Sometimes it is difficult for us to look the other person in the eye: this phenomenon has a scientific explanation

In everyday life, we often use the following phrases: “eyes dart”, “promising look”, “strangely sparkling eyes”, “shoot with eyes”, “jinx”. The eyes are called the “mirror of the soul”, “window to the world”, “brain turned inside out”. Man himself is sometimes called a “big-eyed animal,” emphasizing that it is through vision that he receives most of the information from the world around him.

Without looking into your eyes

Conversation is the most common way of exchanging information. But there are situations when a person avoids looking his counterpart in the eyes. Psychologists have identified a number of reasons why a person looks away and does not look his interlocutor in the eyes during communication. He's not necessarily lying, although most people would think so. In fact, a person may avoid eye contact for a number of reasons:

  • shyness;
  • lack of desire to delve into the essence of the conversation;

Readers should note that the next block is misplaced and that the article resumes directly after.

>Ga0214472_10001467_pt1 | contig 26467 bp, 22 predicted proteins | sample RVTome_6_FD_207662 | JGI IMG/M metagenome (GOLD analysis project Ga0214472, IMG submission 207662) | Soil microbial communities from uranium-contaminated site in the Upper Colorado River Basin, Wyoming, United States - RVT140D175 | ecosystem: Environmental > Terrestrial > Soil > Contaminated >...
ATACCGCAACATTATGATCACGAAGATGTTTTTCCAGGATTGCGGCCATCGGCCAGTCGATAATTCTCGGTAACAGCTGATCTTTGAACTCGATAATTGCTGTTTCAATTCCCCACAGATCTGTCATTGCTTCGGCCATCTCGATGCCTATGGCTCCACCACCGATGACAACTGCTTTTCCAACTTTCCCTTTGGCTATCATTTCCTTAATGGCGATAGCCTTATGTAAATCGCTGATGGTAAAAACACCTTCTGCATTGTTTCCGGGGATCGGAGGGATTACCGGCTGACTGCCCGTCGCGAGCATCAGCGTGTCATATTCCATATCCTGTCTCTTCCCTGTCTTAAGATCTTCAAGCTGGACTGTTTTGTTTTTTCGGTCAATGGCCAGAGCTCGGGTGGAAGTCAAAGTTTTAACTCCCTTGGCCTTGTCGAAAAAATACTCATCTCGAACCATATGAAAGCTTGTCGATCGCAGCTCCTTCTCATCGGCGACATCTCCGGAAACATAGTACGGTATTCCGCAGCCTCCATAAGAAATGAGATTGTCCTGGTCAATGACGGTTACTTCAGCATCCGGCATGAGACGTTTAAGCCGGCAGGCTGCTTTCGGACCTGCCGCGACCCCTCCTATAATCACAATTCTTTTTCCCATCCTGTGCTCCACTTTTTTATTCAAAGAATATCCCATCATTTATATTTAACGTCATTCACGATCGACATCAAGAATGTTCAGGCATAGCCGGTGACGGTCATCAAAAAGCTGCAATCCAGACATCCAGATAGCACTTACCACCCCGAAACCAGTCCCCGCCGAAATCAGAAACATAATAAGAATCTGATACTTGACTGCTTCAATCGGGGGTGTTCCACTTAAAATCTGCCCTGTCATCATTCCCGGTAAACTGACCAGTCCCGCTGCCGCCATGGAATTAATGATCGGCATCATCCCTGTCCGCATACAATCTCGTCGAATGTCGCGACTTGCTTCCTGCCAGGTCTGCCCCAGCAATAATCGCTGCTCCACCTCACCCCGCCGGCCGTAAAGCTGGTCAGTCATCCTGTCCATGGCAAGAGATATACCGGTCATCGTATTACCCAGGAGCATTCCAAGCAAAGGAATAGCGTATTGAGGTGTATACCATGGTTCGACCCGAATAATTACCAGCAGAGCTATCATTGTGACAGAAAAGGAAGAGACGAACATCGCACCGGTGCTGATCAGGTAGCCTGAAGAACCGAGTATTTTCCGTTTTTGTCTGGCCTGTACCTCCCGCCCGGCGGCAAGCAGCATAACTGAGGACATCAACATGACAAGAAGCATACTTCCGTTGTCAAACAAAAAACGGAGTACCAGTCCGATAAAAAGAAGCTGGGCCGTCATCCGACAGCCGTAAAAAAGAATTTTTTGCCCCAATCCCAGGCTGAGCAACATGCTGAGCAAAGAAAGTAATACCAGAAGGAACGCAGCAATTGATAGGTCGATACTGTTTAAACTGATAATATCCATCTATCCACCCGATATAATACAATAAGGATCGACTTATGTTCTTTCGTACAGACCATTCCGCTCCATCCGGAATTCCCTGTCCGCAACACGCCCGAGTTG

• manifestation of indecision;
  • sympathy for the interlocutor and shyness;
  • irritation;
  • lack of empathy for the partner;
  • attempt to deceive.

Practical picture

It's no wonder that the drama of realizing that we are an object for another mind is very distracting. Consider a recent study by Japanese scientists. Volunteers watched videos of faces while performing various tasks that involved coming up with verbs that would correspond to different nouns (for example, if they heard the noun “milk,” the appropriate answer would be “drink”). It's important to note that the volunteers thought about the word much more (but only for more complex nouns) when the face in the video appeared to be making eye contact with them. The researchers believe this effect occurred because eye contact—even with a stranger on video—is so intense that it depletes our cognitive reserves.

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A similar study found that facing another person's direct gaze also interferes with our working memory (our ability to hold and use information in our minds for short periods of time), our imagination, and our mental control in the sense of our ability to suppress irrelevant information. You may have experienced this effect directly when you stopped making eye contact with another person in order to better concentrate on what you were saying or thinking. Some psychologists even recommend looking away to help young children answer questions.